In Mexico’s former territory controlled by Joaquin “El Chapo” Guzman, a tragic incident unfolded as a U.S. Ph.D. student found himself in the midst of violence and danger. Gabriel Trujillo, a 31-year-old botanist who had dreams of starting a family, embarked on a research trip to apply his findings on the buttonbush shrub, known for its environmental benefits, in order to create a garden and restore wetlands in Mexico.
On June 22, authorities discovered Trujillo’s lifeless body in the state of Sonora, which has become a hotbed of violence since El Chapo’s arrest in 2016. Private investigator Jay Armes III, specializing in crime in Mexico, revealed that three cartels are currently engaged in fierce conflicts in the region. This includes factions from the notorious Sinaloa Cartel, as well as the Caborca Cartel, which operated simultaneously with El Chapo’s approval.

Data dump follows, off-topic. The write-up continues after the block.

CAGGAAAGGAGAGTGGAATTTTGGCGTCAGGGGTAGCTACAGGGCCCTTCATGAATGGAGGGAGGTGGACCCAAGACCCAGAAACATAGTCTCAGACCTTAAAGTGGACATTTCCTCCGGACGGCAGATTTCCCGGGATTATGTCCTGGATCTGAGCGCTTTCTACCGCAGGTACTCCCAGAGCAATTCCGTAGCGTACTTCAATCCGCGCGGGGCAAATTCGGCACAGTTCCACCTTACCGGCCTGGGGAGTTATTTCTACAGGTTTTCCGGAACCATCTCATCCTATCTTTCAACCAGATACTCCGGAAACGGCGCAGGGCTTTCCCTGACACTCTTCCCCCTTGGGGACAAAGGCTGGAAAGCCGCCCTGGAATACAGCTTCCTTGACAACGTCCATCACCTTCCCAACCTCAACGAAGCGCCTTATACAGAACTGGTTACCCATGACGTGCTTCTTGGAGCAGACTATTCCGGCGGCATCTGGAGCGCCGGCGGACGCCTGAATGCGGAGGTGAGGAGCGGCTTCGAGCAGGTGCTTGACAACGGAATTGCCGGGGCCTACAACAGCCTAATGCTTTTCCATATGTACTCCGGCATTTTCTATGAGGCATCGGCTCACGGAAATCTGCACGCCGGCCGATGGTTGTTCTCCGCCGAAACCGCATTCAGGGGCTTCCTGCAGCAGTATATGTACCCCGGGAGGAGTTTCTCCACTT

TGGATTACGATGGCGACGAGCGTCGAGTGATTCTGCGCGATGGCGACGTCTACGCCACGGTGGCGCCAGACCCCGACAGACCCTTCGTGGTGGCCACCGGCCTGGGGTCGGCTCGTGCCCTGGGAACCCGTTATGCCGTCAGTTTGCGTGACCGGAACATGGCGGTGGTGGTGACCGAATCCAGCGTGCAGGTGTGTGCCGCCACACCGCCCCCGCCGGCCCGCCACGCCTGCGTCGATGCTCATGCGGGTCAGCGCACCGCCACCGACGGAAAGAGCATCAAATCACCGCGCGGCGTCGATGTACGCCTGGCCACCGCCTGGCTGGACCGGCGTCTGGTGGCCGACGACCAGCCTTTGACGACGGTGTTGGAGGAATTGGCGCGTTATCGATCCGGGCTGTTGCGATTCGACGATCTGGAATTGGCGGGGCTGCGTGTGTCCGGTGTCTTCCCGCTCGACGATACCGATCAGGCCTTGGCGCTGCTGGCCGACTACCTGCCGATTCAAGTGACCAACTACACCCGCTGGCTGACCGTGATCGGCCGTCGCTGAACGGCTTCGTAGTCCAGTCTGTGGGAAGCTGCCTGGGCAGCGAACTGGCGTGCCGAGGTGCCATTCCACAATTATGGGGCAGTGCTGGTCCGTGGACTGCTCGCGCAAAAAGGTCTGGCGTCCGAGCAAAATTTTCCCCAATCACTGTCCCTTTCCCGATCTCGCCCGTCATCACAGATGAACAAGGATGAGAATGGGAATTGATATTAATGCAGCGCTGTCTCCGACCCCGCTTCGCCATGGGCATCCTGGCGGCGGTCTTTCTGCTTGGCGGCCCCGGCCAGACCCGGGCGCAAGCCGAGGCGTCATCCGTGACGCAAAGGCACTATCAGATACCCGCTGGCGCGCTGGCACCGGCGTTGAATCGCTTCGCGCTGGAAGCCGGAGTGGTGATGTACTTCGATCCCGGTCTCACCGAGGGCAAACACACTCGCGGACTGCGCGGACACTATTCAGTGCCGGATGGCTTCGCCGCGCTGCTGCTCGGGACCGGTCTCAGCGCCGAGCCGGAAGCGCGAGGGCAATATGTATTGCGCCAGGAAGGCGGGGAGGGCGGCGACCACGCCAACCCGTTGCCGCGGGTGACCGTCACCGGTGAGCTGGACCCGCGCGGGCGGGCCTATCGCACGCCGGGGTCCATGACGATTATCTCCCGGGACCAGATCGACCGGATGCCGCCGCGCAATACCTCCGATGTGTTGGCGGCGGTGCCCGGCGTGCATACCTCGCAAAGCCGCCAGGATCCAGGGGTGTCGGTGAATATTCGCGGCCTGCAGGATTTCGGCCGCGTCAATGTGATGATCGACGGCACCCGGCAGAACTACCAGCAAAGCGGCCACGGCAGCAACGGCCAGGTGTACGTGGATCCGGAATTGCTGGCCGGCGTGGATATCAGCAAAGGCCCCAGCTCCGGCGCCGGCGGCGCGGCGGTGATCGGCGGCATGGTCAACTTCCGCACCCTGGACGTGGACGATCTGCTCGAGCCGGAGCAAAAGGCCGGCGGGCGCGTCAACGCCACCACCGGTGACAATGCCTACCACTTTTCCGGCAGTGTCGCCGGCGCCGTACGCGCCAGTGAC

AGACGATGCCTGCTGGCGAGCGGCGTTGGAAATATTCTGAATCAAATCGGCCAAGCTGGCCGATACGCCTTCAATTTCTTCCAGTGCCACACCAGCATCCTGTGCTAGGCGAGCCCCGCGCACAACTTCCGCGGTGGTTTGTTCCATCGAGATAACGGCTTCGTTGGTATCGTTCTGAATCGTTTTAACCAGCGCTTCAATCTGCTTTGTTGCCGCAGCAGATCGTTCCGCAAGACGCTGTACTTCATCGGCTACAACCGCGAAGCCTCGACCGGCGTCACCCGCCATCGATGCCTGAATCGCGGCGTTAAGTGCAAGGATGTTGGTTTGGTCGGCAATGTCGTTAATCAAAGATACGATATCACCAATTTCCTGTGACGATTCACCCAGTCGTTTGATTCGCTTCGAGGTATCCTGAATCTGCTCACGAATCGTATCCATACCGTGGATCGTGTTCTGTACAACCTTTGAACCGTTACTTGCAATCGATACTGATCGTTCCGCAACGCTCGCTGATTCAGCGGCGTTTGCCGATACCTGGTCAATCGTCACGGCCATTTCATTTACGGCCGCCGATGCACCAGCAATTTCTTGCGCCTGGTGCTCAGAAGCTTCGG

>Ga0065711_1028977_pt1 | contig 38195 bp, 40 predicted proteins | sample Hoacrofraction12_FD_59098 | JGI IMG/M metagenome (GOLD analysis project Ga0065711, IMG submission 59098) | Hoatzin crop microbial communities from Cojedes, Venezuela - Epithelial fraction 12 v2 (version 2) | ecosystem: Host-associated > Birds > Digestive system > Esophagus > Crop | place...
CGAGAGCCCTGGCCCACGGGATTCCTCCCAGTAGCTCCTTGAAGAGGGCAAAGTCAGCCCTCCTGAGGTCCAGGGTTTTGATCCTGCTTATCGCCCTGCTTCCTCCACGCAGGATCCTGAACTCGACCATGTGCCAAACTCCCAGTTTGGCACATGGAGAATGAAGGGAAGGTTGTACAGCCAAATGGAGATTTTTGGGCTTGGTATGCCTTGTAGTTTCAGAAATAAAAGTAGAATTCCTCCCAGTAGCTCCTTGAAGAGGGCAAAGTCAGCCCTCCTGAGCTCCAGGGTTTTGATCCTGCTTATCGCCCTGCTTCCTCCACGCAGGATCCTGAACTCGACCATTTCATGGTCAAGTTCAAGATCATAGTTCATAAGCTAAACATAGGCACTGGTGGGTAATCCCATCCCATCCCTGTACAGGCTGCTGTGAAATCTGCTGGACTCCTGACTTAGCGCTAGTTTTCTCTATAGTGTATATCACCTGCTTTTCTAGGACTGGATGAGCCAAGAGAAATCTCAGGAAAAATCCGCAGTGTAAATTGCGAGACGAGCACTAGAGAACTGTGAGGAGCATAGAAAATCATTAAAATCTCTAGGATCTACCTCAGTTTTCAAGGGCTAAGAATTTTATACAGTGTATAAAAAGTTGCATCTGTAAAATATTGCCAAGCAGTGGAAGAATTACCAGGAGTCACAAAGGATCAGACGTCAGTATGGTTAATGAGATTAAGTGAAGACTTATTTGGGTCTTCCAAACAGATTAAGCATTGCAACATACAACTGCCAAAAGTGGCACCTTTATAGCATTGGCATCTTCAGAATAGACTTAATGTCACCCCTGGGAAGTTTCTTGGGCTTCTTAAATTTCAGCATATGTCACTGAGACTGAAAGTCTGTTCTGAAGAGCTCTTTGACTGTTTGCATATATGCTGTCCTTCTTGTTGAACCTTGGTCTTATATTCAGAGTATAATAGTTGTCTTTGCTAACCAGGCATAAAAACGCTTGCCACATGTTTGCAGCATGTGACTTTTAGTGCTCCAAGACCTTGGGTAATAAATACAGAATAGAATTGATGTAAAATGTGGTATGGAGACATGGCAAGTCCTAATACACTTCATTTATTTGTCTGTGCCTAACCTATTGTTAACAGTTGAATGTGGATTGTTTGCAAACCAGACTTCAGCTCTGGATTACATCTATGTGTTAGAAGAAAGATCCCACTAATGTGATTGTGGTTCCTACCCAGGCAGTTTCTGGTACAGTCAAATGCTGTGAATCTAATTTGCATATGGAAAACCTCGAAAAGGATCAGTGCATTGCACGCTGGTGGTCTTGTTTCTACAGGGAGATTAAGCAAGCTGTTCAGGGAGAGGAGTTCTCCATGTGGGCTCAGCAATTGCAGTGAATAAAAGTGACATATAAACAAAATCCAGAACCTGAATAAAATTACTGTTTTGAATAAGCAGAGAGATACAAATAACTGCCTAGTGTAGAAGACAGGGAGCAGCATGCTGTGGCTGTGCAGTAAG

Armes III explained the dire situation, stating, “Now, you have a scenario where a minimum of three cartels are vying for control of the same territory. In addition, the leader of the Jalisco-based Nuvea Genercion Cartel is attempting to extend their influence, dipping their toes into this region.” Trujillo unwittingly entered this war zone at the worst possible time. Instead of just one cartel patrolling the area, he encountered three rival groups, each aggressively searching for their enemies and eliminating anyone perceived as a threat.
According to Armes III, Trujillo’s fiancée, Roxanne Cruz-de Hoyos, reported him missing after she failed to hear from him since the morning of June 18. It is believed that cartel spotters had been monitoring Trujillo’s movements since he crossed the Arizona border on June 17. These spotters, known as “falcons” or “halcones” in Spanish, are individuals, including children, teenagers, adults, and even elderly men, who are paid by the cartels to act as informants. Equipped with encrypted walkie-talkies, they alert the cartel to any suspicious activities.
The loss of Gabriel Trujillo serves as a stark reminder of the dangerous realities present in Mexico’s cartel-controlled regions, where innocent individuals like Trujillo can unknowingly become casualties of the ongoing conflicts. The incident highlights the urgent need for enhanced security measures and greater international attention to address the escalating violence in these areas.